TOKYO (Reuters) - Japan may not make a decision ahead of a national election in July on whether or not to join talks on a U.S.-led free trade pact that businesses say would enable them to compete better, the agriculture minister said on Friday.
Prime Minister Shinzo Abe is set to meet U.S. President Barack Obama in Washington in the third week of February, and feels pressure to clarify Tokyo’s stance on the U.S.-led Trans-Pacific Partnership (TPP) free trade pact.
Abe said this week that he wanted to “set the direction” on Japan’s position about the trade talks ahead of the July election for parliament’s upper house, although members of his Liberal Democratic Party (LDP) are wary of doing so for fear of upsetting the powerful farm lobby.
Agriculture Minister Yoshimasa Hayashi, however, told Reuters he felt no such deadline pressure and that it could take time to assess the economic impact of joining the pact on Japan’s economy.
“We should not come to a conclusion blindly before discussions mature. There is no change to this regardless of the timing of the July election,” Hayashi, 52, told Reuters in an interview.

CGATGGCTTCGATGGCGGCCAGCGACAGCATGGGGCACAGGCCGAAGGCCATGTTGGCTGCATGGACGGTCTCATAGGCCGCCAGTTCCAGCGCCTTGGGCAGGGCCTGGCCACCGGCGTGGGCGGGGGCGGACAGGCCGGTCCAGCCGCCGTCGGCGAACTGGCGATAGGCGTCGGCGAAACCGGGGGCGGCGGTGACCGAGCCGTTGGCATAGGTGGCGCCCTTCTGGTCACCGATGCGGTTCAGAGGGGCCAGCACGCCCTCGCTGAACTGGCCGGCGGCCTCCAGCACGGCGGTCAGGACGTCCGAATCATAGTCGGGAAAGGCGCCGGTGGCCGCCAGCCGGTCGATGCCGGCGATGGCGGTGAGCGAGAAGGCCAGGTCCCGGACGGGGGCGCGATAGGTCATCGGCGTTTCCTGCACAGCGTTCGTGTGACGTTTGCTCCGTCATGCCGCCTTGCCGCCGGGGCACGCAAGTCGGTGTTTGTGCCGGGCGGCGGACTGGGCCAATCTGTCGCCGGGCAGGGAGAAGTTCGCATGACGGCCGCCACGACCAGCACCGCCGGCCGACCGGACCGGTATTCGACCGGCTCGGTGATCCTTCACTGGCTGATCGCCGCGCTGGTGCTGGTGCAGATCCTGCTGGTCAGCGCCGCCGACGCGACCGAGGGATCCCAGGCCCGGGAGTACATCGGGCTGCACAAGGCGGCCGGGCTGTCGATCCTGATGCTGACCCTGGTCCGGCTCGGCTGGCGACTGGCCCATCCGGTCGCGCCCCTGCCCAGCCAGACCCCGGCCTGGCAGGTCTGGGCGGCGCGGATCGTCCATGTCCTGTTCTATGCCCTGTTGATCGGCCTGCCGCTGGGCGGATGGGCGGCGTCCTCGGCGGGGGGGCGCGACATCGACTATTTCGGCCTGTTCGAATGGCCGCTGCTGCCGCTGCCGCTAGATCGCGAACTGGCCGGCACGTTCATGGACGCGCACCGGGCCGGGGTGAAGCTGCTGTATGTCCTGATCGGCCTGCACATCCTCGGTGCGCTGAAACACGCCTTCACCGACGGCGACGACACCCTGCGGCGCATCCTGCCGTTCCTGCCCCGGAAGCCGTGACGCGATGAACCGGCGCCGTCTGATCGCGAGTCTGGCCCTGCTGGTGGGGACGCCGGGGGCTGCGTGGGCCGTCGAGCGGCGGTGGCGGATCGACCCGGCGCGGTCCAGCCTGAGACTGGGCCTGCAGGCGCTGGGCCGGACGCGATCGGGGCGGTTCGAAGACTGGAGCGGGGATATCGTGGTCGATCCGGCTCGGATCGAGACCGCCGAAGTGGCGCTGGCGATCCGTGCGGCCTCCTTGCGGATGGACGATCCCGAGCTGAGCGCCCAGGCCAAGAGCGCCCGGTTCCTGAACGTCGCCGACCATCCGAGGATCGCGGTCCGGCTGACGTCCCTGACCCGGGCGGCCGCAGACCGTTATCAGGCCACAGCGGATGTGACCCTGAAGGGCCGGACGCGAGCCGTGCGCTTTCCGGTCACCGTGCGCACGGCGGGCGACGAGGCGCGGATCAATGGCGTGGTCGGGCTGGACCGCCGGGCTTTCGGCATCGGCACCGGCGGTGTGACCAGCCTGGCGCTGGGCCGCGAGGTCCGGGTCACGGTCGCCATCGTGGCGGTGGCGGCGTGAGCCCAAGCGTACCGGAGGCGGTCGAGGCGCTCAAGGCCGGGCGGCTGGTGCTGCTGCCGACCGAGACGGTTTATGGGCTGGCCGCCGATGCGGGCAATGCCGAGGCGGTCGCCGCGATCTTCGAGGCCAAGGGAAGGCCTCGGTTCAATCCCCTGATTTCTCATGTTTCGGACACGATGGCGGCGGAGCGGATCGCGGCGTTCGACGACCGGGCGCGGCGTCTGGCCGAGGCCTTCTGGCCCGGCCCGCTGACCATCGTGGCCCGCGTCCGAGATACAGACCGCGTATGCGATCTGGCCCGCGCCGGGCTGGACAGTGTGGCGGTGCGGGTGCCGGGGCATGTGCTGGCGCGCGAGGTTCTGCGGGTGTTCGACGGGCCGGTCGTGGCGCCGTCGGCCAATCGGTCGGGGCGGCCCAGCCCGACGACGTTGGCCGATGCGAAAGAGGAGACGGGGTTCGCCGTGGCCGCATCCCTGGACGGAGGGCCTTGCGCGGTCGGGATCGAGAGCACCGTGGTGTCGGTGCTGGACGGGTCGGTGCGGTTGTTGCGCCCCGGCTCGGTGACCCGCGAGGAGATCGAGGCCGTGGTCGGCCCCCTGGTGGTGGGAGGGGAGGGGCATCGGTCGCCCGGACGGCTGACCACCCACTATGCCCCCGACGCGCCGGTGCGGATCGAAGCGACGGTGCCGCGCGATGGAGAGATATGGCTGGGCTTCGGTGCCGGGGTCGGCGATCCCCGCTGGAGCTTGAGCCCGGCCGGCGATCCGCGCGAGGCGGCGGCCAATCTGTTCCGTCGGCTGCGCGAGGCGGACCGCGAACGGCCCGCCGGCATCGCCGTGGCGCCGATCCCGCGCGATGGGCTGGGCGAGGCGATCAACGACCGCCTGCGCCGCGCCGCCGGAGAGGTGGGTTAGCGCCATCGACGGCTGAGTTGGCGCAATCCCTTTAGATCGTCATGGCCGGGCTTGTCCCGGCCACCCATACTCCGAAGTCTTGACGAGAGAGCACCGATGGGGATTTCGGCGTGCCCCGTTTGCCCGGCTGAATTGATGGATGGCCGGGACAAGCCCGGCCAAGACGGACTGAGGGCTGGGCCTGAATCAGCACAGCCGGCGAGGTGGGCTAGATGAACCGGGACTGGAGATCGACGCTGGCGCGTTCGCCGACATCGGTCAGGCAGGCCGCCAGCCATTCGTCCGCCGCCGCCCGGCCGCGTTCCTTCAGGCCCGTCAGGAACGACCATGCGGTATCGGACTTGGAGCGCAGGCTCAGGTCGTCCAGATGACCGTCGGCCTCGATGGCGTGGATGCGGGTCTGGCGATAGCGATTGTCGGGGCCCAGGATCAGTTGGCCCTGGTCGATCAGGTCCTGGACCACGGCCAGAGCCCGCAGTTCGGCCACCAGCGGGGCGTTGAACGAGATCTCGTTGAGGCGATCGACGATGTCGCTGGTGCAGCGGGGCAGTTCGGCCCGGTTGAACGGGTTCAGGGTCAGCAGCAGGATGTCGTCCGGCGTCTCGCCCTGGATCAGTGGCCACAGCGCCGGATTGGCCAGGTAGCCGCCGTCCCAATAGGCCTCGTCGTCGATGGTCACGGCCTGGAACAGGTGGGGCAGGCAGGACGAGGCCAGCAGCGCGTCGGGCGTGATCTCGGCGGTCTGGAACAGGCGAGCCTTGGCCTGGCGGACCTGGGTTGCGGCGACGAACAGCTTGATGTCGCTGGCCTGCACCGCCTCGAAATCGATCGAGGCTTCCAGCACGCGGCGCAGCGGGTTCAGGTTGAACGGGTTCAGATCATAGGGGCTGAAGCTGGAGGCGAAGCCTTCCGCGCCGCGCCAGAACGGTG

He said the government was working on a comprehensive review of the economic impact from joining the TPP and that he would like to deepen the discussions as early as possible.
“We don’t have to react to what people outside say and rush without enough preparation,” he added.
Abe has repeatedly said Japan will not join the talks if the pact is to require the elimination of all tariffs, but officials have suggested there may be scope for exceptions, such as politically sensitive rice, the country’s staple food.
Hayashi, however, declined to specify for what sectors Tokyo might seek exemptions.
“To say such things would underline how poor Japan is in negotiations,” said Hayashi, who is Harvard-educated and the son of former finance minister Yoshiro Hayashi.
Many businesses want Tokyo to join the pact so that exporters can better compete with overseas rivals, but powerful agricultural lobbies oppose participation for fear of the influx of overseas farm products.
Japan is already the world’s biggest net importer of agricultural products of over 6 trillion yen ($66 billion) a year as Tokyo has gradually opened the market to imports, including beef.
The LDP-led ruling bloc swept to power in a December election for parliament’s lower house, but needs to gain a majority in the upper chamber as well to smooth the passage of legislation. ($1 = 91.2600 Japanese yen)
Editing by Linda Sieg and Ron Popeski